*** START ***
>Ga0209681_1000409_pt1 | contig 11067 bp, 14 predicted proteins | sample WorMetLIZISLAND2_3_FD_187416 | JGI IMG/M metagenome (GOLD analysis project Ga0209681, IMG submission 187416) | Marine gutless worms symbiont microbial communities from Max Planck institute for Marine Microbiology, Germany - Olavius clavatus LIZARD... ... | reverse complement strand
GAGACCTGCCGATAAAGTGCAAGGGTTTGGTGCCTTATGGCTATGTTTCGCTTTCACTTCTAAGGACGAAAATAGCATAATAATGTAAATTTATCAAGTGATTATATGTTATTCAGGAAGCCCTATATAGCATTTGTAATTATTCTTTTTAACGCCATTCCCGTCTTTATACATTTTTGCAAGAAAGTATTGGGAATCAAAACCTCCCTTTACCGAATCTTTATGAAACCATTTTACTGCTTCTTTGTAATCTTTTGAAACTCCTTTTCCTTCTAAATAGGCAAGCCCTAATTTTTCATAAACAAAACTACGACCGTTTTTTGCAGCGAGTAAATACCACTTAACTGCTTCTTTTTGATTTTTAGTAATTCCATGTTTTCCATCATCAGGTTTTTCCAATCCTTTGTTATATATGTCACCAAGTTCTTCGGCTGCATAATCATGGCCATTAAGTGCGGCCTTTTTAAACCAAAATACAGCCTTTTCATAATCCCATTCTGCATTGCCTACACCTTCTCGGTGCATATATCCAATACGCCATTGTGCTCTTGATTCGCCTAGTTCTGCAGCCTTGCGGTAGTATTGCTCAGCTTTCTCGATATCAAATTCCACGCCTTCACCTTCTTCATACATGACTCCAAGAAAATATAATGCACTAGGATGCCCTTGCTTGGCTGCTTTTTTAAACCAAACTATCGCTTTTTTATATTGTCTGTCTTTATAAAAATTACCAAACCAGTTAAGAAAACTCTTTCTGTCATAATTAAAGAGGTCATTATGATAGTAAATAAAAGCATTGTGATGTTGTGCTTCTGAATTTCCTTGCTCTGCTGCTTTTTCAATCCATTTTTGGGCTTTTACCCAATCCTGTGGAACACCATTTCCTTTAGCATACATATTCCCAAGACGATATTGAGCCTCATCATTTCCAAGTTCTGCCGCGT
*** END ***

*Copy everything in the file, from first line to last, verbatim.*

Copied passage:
>Ga0209681_1000409_pt1 | contig 11067 bp, 14 predicted proteins | sample WorMetLIZISLAND2_3_FD_187416 | JGI IMG/M metagenome (GOLD analysis project Ga0209681, IMG submission 187416) | Marine gutless worms symbiont microbial communities from Max Planck institute for Marine Microbiology, Germany - Olavius clavatus LIZARD... ... | reverse complement strand
GAGACCTGCCGATAAAGTGCAAGGGTTTGGTGCCTTATGGCTATGTTTCGCTTTCACTTCTAAGGACGAAAATAGCATAATAATGTAAATTTATCAAGTGATTATATGTTATTCAGGAAGCCCTATATAGCATTTGTAATTATTCTTTTTAACGCCATTCCCGTCTTTATACATTTTTGCAAGAAAGTATTGGGAATCAAAACCTCCCTTTACCGAATCTTTATGAAACCATTTTACTGCTTCTTTGTAATCTTTTGAAACTCCTTTTCCTTCTAAATAGGCAAGCCCTAATTTTTCATAAACAAAACTACGACCGTTTTTTGCAGCGAGTAAATACCACTTAACTGCTTCTTTTTGATTTTTAGTAATTCCATGTTTTCCATCATCAGGTTTTTCCAATCCTTTGTTATATATGTCACCAAGTTCTTCGGCTGCATAATCATGGCCATTAAGTGCGGCCTTTTTAAACCAAAATACAGCCTTTTCATAATCCCATTCTGCATTGCCTACACCTTCTCGGTGCATATATCCAATACGCCATTGTGCTCTTGATTCGCCTAGTTCTGCAGCCTTGCGGTAGTATTGCTCAGCTTTCTCGATATCAAATTCCACGCCTTCACCTTCTTCATACATGACTCCAAGAAAATATAATGCACTAGGATGCCCTTGCTTGGCTGCTTTTTTAAACCAAACTATCGCTTTTTTATATTGTCTGTCTTTATAAAAATTACCAAACCAGTTAAGAAAACTCTTTCTGTCATAATTAAAGAGGTCATTATGATAGTAAATAAAAGCATTGTGATGTTGTGCTTCTGAATTTCCTTGCTCTGCTGCTTTTTCAATCCATTTTTGGGCTTTTACCCAATCCTGTGGAACACCATTTCCTTTAGCATACATATTCCCAAGACGATATTGAGCCTCATCATTTCCAAGTTCTGCCGCGT